“I said, ‘Say you’ll hold your fire!’”
Silence, save Mozart and the sound of guns cocking.
“Well, don’t speak all at once, you bastards!” shouts Vasilyev.
Song Jiang slides off the laminated wooden bench, stands in the Port Under the Sybaritic Stars of Yesteryear, feels the weight of the gang’s eyes resting on him. The bar feels as cold, barren, and empty as the Greenland dawn.
Mozart’s music sounds haunting, its light, airy tune reverberating as if through a crypt. Vasilyev gets out of the booth, and, slowly, slowly the two men walk across the space between the X and their booth. Sweat drips down Song Jiang’s and Vasilyev’s necks, down their spines. Song Jiang, a man of cunning and wickedness himself, recognizes most perceptively the deceit that is possible in others: the dishonest word, the Brutus Cassius style of support, the Machiavellian advances on another’s life, the sardonic pleasure of torture… The prolongation of la grande mort. As they walk, their boots fall heavily and noisily on the hard wooden floor. Vasilyev is feeling sober now, trying to do the impossible: to cover all the angles, cover every person in the bar, but Dylan’s Gang don’t even seem concerned. The way the fisherman observes the lobster in the trap is the way that they look at him. Their guns are at their waists. Their eyes watch him with detached interest. Carlos El Tornillo looks down and cups his hand around a flame as he lights up a cigarette, then he slips the lighter back in his pocket. Carlos isn’t even visibly armed…
Song Jiang and Vasilyev arrive at the X.
“Don’t shoot, we’re going to pick up the gold and go on our own way!”
“Why is it always an X that marks the spot?” Song Jiang mutters.
“How the hell can you ask that now?”
“I’m just curious. No need to bristle.”
As they lean down to pick up the sacks of gold, they cover themselves, keeping their eyes on the pirates. Above them, in the minstrel’s gallery, Octavio delves into his pocket, digs out a note, unfolds it, and sticks it to the top of the piano. Then, he gives the baby grand a strong push, bowling over the balusters; the piano catches one castor on a railing, and the baby grand topples and somersaults off the balcony. Vasilyev and Song Jiang look up too late. Their last sight is of the note, “I ♡ Mo-zart!” then the baby grand lands with a Falstaffian twang, springs bust, keys flip in every direction, wood splinters and collapses, and the men pass on to their different fates.
Vasilyev, tattooed with the three barred cross of the Russian Orthodox Church, believed in a reified heaven, a heaven that will come at the Final Judgement Day. On that Day, the body and the soul will be united in heaven, and those souls that have languished in Hades which have been prayed for and which have received the approval of God, will rise up and join the saints in the Kingdom of God. Throughout his life, Vasilyev believed his sins would weigh so heavily against him that his soul would fall to Hades when his soul was judged at the Particular Judgement. Sierra, an angel, sees Vasilyev’s soul transported from his body to an enormous courthouse in which God sits with scales and a ledger recounting the sins and good deeds of every person. Vasilyev’s soul is a nearly transparent red thing with the aspic qualities of a jellyfish, and it waits until God’s judgement is rendered. When this Particular Judgement comes, as Vasilyev believes that it will, his soul plummets to Hades to await the Final Judgement Day. It is Vasilyev’s belief that his mother, a pious woman now decrepit and hunchbacked, will pray for him, and with her prayers God will forgive him. By the nature of Vasilyev’s belief in his fate, that belief becomes the action. Sierra witnesses the rendering, standing off to the side, observing silently the events unfold before him. She feels nothing particular.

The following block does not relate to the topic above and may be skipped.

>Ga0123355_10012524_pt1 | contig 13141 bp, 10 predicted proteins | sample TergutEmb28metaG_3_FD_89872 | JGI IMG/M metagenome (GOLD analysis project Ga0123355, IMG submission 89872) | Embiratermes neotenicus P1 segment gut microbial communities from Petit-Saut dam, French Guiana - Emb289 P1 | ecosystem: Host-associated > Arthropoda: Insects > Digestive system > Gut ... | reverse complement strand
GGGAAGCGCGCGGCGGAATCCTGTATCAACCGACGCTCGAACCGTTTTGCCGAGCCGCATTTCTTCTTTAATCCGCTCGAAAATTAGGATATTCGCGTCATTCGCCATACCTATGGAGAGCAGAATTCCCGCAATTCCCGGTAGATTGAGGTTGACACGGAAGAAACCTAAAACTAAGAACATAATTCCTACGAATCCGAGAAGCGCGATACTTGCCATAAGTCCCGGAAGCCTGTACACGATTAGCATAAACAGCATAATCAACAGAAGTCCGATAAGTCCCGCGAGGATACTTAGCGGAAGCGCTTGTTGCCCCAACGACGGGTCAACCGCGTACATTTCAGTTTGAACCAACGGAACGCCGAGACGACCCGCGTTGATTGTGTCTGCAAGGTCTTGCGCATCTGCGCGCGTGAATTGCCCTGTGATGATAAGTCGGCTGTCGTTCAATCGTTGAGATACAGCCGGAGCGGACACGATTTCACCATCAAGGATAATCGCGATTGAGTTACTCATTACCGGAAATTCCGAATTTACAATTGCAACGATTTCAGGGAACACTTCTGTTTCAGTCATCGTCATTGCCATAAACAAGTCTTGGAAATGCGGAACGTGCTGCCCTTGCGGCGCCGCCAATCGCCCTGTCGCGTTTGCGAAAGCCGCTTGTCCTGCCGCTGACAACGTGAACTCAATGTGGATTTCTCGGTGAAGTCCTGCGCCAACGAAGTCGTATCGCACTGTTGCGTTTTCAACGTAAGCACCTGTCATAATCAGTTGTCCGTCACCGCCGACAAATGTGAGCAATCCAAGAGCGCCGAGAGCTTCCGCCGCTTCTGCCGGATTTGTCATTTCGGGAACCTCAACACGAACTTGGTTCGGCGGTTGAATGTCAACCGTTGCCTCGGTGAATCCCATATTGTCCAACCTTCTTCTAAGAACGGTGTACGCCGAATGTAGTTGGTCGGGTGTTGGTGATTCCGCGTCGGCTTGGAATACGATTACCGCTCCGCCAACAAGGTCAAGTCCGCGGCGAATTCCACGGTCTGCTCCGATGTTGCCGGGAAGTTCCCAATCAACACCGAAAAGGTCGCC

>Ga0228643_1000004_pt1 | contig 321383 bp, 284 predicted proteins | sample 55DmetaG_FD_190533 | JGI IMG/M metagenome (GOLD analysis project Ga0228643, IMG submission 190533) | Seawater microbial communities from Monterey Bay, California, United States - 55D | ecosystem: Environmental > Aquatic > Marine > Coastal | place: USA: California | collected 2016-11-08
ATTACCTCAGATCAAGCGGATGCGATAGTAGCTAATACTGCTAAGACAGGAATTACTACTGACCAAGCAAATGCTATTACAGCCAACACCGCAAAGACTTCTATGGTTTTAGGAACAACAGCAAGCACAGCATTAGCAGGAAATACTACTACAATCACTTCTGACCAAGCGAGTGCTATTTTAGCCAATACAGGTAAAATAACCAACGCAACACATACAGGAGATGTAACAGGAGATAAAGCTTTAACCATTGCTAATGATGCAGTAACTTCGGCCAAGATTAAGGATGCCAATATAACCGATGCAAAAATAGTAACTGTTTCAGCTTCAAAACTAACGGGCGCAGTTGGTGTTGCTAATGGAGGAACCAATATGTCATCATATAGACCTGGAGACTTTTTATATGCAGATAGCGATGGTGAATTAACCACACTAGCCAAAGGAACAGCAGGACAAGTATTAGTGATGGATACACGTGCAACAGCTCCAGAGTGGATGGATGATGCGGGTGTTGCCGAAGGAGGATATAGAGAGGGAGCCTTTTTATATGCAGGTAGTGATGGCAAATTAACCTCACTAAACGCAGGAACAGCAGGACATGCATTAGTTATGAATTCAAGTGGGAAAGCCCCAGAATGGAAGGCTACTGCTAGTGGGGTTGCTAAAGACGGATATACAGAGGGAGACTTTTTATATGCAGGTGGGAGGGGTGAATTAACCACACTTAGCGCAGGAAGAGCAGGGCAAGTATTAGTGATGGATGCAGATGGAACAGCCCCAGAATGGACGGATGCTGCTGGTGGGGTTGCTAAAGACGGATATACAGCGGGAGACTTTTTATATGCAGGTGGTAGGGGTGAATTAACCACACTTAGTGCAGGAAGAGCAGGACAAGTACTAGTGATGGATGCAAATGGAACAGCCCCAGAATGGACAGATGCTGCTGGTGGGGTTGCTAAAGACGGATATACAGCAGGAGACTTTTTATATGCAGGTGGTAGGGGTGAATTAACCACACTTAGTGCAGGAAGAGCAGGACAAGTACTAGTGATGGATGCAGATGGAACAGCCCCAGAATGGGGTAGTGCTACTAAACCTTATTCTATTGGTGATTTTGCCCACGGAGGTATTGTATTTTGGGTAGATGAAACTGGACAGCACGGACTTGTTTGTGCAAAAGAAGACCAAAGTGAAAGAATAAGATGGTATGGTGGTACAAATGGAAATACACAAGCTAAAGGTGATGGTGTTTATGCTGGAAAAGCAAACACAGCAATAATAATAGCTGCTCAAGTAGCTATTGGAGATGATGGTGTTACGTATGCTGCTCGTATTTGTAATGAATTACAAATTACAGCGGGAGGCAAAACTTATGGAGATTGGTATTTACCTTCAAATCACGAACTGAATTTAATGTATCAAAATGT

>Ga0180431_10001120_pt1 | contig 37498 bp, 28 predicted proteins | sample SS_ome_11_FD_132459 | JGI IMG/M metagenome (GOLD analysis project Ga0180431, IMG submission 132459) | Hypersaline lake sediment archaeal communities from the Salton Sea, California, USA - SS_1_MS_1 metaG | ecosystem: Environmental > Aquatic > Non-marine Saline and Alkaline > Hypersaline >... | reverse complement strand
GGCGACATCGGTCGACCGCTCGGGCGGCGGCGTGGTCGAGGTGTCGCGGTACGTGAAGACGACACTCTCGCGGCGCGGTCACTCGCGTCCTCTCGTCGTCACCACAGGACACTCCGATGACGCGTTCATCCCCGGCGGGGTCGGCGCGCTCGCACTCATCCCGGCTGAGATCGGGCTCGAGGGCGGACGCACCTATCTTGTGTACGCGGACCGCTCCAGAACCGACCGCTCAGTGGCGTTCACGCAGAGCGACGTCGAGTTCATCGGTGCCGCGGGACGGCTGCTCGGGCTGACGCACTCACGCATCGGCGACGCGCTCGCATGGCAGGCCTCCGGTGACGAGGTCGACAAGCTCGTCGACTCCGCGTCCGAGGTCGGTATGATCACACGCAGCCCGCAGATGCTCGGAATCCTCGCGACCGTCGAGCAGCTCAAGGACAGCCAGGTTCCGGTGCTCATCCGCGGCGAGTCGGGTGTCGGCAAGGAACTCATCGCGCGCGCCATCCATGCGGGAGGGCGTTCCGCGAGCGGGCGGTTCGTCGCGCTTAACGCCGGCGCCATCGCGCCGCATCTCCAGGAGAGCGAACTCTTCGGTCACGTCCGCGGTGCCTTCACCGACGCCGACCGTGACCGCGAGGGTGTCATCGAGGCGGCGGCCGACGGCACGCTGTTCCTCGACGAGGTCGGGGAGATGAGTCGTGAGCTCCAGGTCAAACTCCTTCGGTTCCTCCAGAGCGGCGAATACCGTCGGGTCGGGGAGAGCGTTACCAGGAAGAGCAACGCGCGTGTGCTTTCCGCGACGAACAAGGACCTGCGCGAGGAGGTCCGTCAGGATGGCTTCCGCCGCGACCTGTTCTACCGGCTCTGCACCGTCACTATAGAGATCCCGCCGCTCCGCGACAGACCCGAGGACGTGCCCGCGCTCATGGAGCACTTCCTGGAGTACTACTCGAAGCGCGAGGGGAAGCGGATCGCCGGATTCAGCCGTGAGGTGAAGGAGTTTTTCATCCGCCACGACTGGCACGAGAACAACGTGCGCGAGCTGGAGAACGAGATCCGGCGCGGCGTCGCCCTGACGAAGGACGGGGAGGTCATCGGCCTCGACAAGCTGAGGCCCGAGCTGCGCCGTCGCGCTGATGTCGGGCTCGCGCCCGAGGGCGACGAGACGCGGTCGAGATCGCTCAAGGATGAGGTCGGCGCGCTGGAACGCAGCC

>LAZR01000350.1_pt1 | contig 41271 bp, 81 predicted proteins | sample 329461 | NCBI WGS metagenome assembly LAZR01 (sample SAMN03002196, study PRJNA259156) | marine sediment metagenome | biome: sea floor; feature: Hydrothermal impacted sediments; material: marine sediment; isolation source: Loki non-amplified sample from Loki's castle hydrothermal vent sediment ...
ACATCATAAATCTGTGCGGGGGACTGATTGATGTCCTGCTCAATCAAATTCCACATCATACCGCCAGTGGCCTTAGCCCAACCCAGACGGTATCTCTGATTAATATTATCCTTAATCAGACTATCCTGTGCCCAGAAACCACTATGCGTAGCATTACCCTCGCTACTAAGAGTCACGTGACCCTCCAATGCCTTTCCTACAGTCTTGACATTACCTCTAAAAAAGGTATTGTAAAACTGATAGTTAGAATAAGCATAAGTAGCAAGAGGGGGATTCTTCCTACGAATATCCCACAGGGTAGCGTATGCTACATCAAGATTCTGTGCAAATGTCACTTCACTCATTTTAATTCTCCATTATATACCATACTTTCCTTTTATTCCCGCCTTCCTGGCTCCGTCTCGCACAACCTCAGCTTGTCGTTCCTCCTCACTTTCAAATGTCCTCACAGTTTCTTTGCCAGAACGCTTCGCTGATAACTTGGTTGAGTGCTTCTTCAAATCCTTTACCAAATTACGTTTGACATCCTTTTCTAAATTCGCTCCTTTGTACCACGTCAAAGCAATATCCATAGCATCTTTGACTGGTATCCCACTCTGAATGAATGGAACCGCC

Then, a moment later, she witnesses the postmortem fate of Song Jiang.
Song Jiang, a Buddhist, experiences a different afterlife. Yet, like Vasilyev, Song’s postmortem experience is dictated by his own existentialism. Song Jiang felt prescient of his own end while he was alive. His consciousness of his own sins led him to think that he would become a Hungry Ghost after his passing – a being without physical substance, but with form. The Hungry Ghost often enough led a life marked by theft, murder, hatred. Song Jiang felt his ways were wicked, that his soul was corrupt. His belief of what kind of an end he would get determined the end that he has. He becomes a Hungry Ghost. He is a ghoul. Sierra witnesses Song’s transformation. His limbs become whisker thin, his stomach swollen and enlarged, his face ugly. He feels always that he is starving, but his throat’s passageway is too small to swallow even a grain of rice. When the piano falls upon his head, Song Jiang experiences a metamorphosis that is both painful and memorable. His body is reshaped, and he feels the painful cracking of his bones, the agonizing re-grafting of the skin, the traumatizing fashioning of his face into an ogre’s. Around him multiply figures, also Hungry Ghosts, a ballroom filled with spirits who compete viciously and physically with him over morsels of food, the way that prisoners might fight over dominance.
Captain Dylan steps out of the corridor, into the dim light of the ballroom, his boots crunching splinters of piano wood as he approaches the dead men and broken instrument. Dylan touches both hands to his chest, palms pressing against his breasts.
“Ah! Eine kleine Nachtmusik! May the substance of your blessed sprits pass into me as nourishment. May your lives be remembered in a kind light, and may our own actions tonight be forgiven. May your hopes for the afterlife be fulfilled. May what is empty within me, be fulfilled by you. What is dead without, is life within! Vámonos!”